I haven't been blogging for a while. I got bogged down tasting 1999 Barolos and Barbarescos as well as hundreds of samples of other Piedmont wines for my pending report on the region.
The 1999s were for a small retrospective tasting for the magazine. All I can say now is that the Barbarescos, for the most part, seem to be falling apart, and the Barolos are going to need drinking in a year or two. It's not the outstanding year that some thought. I am slightly disappointed. I haven't completely decided yet, but I am most likely downgrading the vintage rating.
There are some exceptions, as always. The most obvious are the wines of Barolo master Roberto Voerzio. The guy is a genius for making dense, layered yet balanced great Nebbiolos, even in less-than-perfect years.
I spent a morning in the vineyards last week with him driving around in his Land Rover as well as trekking through some of the best vine land below the hilltop village of La Morra. What he gets out of his nearly 30 acres is mind-blowing. But this is only after spending hundreds of man-hours during the summer meticulously tending his vines with his son Davide and a handful of workers. Roberto and his son have some of the greatest names in vineyards in the region—Brunate, La Serra, Capalot, Sarmassa and Cerequio.
The big difference is that he leaves a tiny amount of grapes on his vines, usually just four or five grape clusters. And each cluster is about one-third to half the normal size of his neighbors'. He goes through and cuts the bottom part of each grape cluster in August, leaving the top to ripen to the best level possible.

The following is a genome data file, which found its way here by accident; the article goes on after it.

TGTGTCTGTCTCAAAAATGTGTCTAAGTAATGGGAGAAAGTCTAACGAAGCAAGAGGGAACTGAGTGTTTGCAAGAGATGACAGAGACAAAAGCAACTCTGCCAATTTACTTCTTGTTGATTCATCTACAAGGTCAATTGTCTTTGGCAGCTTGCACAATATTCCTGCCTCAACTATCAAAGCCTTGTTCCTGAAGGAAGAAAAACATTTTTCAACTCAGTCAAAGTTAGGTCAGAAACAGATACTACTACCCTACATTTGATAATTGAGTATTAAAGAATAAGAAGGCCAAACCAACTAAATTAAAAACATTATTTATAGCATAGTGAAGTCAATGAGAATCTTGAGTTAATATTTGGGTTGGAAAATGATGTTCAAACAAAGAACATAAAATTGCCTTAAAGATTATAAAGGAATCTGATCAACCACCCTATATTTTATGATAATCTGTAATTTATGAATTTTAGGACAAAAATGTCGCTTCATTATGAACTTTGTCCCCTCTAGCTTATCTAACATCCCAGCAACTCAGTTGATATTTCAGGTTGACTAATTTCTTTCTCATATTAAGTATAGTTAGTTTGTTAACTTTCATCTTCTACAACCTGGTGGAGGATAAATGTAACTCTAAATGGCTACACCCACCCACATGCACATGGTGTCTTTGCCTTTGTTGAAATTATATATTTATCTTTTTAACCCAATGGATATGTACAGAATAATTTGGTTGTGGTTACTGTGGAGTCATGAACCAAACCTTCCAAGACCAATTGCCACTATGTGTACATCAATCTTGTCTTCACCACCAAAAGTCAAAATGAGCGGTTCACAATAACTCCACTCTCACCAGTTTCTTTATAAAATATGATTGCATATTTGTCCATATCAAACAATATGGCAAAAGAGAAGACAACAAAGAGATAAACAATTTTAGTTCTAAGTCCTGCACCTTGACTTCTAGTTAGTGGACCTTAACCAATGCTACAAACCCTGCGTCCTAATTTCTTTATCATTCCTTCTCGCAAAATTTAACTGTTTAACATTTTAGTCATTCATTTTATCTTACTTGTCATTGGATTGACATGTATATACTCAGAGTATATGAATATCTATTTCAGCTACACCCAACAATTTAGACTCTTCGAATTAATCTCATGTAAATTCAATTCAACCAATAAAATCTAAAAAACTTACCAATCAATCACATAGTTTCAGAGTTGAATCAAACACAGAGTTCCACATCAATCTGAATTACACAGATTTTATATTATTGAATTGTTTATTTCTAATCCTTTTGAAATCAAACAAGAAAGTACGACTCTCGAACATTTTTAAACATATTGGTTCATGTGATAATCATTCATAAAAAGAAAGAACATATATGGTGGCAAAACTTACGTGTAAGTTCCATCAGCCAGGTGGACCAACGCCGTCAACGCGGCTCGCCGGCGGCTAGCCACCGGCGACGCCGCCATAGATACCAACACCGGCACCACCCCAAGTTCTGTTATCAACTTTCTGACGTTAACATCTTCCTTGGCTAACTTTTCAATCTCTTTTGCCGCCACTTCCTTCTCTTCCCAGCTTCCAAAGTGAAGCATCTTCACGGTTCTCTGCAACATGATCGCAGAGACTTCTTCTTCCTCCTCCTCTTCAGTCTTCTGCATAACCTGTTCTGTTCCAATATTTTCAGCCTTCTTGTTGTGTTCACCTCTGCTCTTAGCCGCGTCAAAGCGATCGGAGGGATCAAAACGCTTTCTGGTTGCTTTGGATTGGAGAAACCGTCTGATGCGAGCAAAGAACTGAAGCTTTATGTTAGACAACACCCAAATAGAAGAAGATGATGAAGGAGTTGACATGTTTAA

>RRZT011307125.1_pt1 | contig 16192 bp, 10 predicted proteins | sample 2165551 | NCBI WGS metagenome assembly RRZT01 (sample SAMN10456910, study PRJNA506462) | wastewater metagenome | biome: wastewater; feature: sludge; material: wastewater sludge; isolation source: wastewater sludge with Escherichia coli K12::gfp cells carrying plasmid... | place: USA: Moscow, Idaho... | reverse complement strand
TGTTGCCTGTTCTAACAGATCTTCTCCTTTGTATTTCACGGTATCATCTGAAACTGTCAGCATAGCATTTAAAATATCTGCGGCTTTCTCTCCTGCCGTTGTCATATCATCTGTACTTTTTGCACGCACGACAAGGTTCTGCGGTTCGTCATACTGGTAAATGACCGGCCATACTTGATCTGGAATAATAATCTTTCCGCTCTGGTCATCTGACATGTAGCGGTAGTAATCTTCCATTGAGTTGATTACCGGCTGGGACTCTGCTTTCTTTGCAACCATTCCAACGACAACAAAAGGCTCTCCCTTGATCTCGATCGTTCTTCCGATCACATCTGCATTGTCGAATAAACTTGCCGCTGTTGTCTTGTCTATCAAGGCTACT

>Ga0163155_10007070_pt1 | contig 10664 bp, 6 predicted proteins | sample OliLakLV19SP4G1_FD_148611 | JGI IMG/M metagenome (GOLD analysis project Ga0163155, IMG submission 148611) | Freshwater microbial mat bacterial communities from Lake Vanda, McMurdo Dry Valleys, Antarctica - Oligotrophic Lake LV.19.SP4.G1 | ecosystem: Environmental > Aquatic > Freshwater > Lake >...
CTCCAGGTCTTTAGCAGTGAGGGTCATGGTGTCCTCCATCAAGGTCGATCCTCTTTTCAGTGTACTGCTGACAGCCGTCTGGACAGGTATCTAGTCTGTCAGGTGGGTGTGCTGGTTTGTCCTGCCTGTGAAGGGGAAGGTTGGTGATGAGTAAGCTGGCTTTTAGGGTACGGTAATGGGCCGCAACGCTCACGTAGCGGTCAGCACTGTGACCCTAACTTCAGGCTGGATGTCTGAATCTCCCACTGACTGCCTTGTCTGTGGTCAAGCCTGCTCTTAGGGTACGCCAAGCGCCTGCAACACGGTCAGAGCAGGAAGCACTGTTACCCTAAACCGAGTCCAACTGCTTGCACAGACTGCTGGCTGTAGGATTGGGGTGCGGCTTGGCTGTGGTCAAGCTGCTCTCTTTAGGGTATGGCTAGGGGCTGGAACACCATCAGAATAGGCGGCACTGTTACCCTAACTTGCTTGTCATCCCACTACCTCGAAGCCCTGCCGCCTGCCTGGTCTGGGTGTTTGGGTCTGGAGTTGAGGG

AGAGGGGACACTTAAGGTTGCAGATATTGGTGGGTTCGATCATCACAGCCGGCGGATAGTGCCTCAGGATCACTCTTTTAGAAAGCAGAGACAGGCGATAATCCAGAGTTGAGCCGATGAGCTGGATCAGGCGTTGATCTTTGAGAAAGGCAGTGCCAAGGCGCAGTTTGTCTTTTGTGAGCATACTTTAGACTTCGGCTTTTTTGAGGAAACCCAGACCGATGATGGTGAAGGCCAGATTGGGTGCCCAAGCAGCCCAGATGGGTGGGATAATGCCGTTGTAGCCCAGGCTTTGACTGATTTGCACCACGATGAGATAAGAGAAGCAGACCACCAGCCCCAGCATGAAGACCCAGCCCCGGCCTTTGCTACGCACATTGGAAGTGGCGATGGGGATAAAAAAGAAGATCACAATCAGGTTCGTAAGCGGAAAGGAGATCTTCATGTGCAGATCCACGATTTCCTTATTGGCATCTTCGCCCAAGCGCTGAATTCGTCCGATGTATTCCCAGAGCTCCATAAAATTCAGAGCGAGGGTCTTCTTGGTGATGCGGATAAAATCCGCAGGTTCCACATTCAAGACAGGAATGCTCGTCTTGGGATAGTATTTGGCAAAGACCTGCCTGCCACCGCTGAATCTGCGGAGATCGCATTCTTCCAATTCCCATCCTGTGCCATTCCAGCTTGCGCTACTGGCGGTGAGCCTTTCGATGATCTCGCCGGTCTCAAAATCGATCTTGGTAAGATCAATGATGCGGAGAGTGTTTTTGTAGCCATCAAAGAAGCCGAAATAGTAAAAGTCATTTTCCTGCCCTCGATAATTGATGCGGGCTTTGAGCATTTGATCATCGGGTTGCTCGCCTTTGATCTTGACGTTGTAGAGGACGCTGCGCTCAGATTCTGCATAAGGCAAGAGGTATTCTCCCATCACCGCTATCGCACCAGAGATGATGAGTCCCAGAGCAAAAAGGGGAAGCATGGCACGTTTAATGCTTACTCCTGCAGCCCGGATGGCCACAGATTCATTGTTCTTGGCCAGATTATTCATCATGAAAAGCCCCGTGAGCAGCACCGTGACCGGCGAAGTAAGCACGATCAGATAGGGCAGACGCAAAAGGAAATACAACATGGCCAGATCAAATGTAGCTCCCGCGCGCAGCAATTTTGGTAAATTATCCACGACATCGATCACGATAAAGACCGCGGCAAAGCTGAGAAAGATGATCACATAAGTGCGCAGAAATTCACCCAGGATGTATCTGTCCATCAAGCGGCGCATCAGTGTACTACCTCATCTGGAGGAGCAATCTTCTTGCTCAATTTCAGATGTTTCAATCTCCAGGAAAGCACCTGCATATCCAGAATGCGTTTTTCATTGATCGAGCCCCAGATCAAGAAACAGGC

In the end, he leaves about 600 grams of grapes per vine. Many of his neighbors leave four to six times that amount on their vines. Roberto's vineyards almost look like they only have the secondary generation growth on the vine compared to others.
"The amazing thing about Nebbiolo is that it can produce very good reds even if the crop levels are so very high," he said as we walked in the bright, hot morning sun of Cerequio.
Barolo producer Roberto Voerzio and James Suckling explore one of Voerzio's vineyards.
It is pretty hard to believe when you see it right in front of you. Voerzio's vines look like they have almost already been picked while some of the over cropped ones have 10 to 14 bunches. Some of the huge Nebbiolo bunches weighed a few pounds alone. Roberto only makes about 18,000 to 24,000 bottles of Barolo with his nearly 30 acres of vineyards. Others would make three or four times that with 30 acres.
Of course a lot of this is a question of economics. Roberto sells his single-vineyard Barolos for hundreds of dollars, and most other Barolo producers sell theirs for a fraction of the price. I am just happy that there are enough people in the world to support his dedication and passion for Barolo through paying such high prices. He's a special man making special wines.
Craig Phillips — Pasadena, CA — August 28, 2009 8:47pm ET
James Suckling — — August 29, 2009 3:34am ET
Shannon Perdue — Central TX, USA — August 29, 2009 9:37am ET
Johnny Espinoza Esquivel — Wine World — August 29, 2009 5:52pm ET
Brian Buzzini — NorCal — August 30, 2009 1:23am ET
Ralph Michels — The Netherlands — August 30, 2009 9:05am ET
James Suckling — — August 30, 2009 12:12pm ET
Franco Ziliani — Italy — August 31, 2009 7:51am ET
Ralph Michels — The Netherlands — August 31, 2009 2:09pm ET
Franco Ziliani — Italy — September 1, 2009 2:04am ET
Tony Wood — Brighton U.K. — September 1, 2009 3:28pm ET
Markus Jelitto — Geneva, Switzerland — September 2, 2009 10:05am ET
Nick Gangas — Chicago — September 9, 2009 10:58pm ET
Eric Munson — New Yiork — September 16, 2009 4:53pm ET
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